Borla Exhaust has been making cars louder since 1979 with its custom parts, but it’s getting tougher these days.
There are still plenty of powerful cars that need somewhere for their burned gasses to go, but that’s not the case with the growing number of electric performance models filling showrooms.
Borla isn’t ready to go quietly into the battery-powered night, however, so it has designed an exhaust system for EVs.
Not one that blows hot air, but an external speaker that plays a digital reproduction of authentic engine sounds in sync with the speed of the car.
It’s first being offered for the Ford Mustang Mach-E SUV and was displayed at the SEMA auto show in Las Vegas ahead of the start of deliveries.
The product started as a collaboration with famed Mustang tuner Shelby American, which has started selling modified versions of the Mach-E and wanted some sound to go with them.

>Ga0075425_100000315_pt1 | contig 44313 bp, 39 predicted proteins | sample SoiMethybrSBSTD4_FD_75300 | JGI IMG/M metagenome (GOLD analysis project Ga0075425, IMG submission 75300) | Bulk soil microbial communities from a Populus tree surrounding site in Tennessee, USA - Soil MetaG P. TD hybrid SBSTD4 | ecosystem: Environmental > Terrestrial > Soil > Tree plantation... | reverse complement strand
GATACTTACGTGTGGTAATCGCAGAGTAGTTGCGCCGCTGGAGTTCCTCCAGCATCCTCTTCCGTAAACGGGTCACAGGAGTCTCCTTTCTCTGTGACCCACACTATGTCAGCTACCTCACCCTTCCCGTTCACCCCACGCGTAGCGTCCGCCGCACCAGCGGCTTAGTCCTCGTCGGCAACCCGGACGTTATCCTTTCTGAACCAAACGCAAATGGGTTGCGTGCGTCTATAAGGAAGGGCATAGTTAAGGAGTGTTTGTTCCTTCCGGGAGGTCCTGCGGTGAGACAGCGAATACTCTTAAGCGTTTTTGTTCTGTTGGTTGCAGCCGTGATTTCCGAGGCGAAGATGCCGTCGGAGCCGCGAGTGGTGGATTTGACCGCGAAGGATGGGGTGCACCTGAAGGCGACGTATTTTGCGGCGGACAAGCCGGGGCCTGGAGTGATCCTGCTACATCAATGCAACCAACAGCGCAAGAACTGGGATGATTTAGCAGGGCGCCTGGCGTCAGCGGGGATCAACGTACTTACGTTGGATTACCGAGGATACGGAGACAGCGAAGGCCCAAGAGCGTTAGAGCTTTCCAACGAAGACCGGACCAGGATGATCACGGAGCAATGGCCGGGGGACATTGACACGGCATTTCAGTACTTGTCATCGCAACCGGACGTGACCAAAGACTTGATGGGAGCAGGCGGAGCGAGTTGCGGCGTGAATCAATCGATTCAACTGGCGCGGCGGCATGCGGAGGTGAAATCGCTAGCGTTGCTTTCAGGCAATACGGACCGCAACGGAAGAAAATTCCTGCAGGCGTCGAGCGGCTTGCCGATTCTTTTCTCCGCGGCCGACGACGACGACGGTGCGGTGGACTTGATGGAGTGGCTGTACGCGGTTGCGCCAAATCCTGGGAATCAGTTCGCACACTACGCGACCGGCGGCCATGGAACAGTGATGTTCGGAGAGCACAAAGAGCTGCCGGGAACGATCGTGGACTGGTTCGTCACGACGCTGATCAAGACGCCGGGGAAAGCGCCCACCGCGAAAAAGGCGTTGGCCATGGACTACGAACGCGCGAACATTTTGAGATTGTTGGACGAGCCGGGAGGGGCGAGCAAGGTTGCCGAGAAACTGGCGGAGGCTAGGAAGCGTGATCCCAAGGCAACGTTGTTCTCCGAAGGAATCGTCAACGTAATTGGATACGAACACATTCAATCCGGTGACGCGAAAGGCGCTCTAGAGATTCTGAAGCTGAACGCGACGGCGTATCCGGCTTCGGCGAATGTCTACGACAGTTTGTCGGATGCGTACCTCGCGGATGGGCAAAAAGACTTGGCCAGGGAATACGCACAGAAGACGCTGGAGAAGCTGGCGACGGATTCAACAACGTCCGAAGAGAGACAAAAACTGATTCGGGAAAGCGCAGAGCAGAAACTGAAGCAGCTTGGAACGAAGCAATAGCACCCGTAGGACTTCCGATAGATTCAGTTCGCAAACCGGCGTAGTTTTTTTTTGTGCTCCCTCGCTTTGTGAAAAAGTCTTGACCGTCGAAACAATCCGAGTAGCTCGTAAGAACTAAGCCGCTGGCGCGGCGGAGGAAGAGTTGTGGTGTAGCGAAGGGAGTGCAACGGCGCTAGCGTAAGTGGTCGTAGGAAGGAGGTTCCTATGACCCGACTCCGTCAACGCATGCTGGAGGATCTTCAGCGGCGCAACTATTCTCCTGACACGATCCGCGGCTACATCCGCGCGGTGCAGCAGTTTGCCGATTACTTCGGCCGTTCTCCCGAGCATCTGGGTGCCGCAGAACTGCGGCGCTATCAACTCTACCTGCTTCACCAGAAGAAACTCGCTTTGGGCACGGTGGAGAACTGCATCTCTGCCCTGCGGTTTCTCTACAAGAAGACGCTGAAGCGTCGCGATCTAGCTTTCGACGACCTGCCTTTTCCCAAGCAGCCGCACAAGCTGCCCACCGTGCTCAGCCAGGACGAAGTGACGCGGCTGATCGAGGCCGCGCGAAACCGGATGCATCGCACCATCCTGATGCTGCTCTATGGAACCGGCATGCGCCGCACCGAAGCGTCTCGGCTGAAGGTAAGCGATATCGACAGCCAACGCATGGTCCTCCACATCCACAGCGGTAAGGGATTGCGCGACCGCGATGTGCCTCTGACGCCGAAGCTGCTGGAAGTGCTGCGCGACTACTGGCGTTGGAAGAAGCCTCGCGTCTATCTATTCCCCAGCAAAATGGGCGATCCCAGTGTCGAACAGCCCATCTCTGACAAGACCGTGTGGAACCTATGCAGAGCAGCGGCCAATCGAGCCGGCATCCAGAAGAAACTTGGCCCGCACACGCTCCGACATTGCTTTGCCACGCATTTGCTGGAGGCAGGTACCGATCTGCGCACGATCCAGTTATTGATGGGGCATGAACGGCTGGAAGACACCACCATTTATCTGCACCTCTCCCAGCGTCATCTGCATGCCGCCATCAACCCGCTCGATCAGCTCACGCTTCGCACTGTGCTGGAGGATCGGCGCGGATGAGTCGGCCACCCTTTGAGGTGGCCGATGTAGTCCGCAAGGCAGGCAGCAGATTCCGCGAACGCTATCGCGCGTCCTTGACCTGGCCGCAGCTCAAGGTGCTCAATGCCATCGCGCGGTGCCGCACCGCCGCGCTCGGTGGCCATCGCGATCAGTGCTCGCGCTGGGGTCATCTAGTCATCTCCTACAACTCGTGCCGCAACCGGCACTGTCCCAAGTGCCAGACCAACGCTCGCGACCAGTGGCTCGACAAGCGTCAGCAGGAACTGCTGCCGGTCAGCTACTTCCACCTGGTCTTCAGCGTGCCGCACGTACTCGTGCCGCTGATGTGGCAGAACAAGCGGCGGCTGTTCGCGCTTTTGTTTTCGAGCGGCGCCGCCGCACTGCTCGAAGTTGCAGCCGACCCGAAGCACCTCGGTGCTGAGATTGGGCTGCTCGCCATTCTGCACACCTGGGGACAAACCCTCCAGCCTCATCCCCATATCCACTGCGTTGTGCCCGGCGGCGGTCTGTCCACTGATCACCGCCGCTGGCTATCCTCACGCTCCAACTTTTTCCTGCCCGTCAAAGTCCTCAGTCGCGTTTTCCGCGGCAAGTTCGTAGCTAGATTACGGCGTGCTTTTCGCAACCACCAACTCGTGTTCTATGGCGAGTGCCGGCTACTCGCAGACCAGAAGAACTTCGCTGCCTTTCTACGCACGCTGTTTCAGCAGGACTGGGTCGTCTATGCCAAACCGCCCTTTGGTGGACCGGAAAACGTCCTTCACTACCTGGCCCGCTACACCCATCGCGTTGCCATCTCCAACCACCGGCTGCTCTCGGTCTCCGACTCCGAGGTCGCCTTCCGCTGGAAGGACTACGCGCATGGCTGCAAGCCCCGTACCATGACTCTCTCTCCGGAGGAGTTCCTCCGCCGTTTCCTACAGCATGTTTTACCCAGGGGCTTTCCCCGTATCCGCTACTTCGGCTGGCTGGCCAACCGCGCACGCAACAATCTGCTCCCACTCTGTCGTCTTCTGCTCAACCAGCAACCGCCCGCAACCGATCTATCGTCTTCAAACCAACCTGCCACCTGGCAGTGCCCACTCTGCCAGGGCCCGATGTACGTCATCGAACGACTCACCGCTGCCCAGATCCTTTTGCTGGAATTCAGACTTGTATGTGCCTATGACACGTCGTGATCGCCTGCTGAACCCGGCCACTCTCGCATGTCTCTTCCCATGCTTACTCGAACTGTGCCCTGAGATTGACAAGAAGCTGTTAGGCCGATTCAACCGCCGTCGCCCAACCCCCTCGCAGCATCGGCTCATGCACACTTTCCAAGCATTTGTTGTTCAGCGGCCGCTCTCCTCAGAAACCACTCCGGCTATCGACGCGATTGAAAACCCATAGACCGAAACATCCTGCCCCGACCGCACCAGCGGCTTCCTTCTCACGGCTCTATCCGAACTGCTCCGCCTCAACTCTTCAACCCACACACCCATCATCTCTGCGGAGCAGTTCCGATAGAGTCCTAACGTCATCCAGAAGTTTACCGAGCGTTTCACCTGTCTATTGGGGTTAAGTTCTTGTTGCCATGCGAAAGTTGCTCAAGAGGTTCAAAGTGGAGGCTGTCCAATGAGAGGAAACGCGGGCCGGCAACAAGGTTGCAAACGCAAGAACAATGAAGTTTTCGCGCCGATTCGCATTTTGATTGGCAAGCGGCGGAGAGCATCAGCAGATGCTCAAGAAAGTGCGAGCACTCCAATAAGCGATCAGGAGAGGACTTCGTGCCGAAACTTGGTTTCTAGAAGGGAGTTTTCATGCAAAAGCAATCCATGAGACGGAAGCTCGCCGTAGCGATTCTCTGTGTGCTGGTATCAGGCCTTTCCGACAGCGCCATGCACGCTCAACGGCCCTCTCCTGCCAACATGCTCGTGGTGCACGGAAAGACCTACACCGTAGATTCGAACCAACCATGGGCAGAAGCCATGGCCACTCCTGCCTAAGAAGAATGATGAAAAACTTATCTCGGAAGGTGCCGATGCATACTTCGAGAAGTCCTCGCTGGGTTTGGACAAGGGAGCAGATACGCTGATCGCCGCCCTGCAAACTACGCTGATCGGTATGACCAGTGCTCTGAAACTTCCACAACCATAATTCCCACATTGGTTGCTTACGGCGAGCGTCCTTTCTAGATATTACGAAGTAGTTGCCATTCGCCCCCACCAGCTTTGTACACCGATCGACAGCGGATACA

The Mach-E already offers a synthetic engine noise modeled after a V8 that can be pumped into the cabin, but it can’t be heard on the outside.
The Borla Active Performance system definitely can, and doesn’t just sound like another Mustang.
While Borla did design a track based on of a Shelby GT500, it also sampled several Chevrolet products, including the current Corvette, and owners can switch between them using a connected app.
Final pricing hasn’t been announced, but it is expected to be available before the end of the year.
Borla isn’t the only entity in the muscle car world that’s been fretting at the possibility of muscle car exhausts going extinct.
Dodge has developed its on solution for its upcoming all-electric Charger Daytona SRT.
The vehicle is equipped with something Dodge calls the Fratzonic Chambered Exhaust, which works like a pipe organ to pump air through a series of tubes to create an exhaust-like note that can project at up to 126 decibels, which is as loud as the brand’s current supercharged Hellcat V8 engine.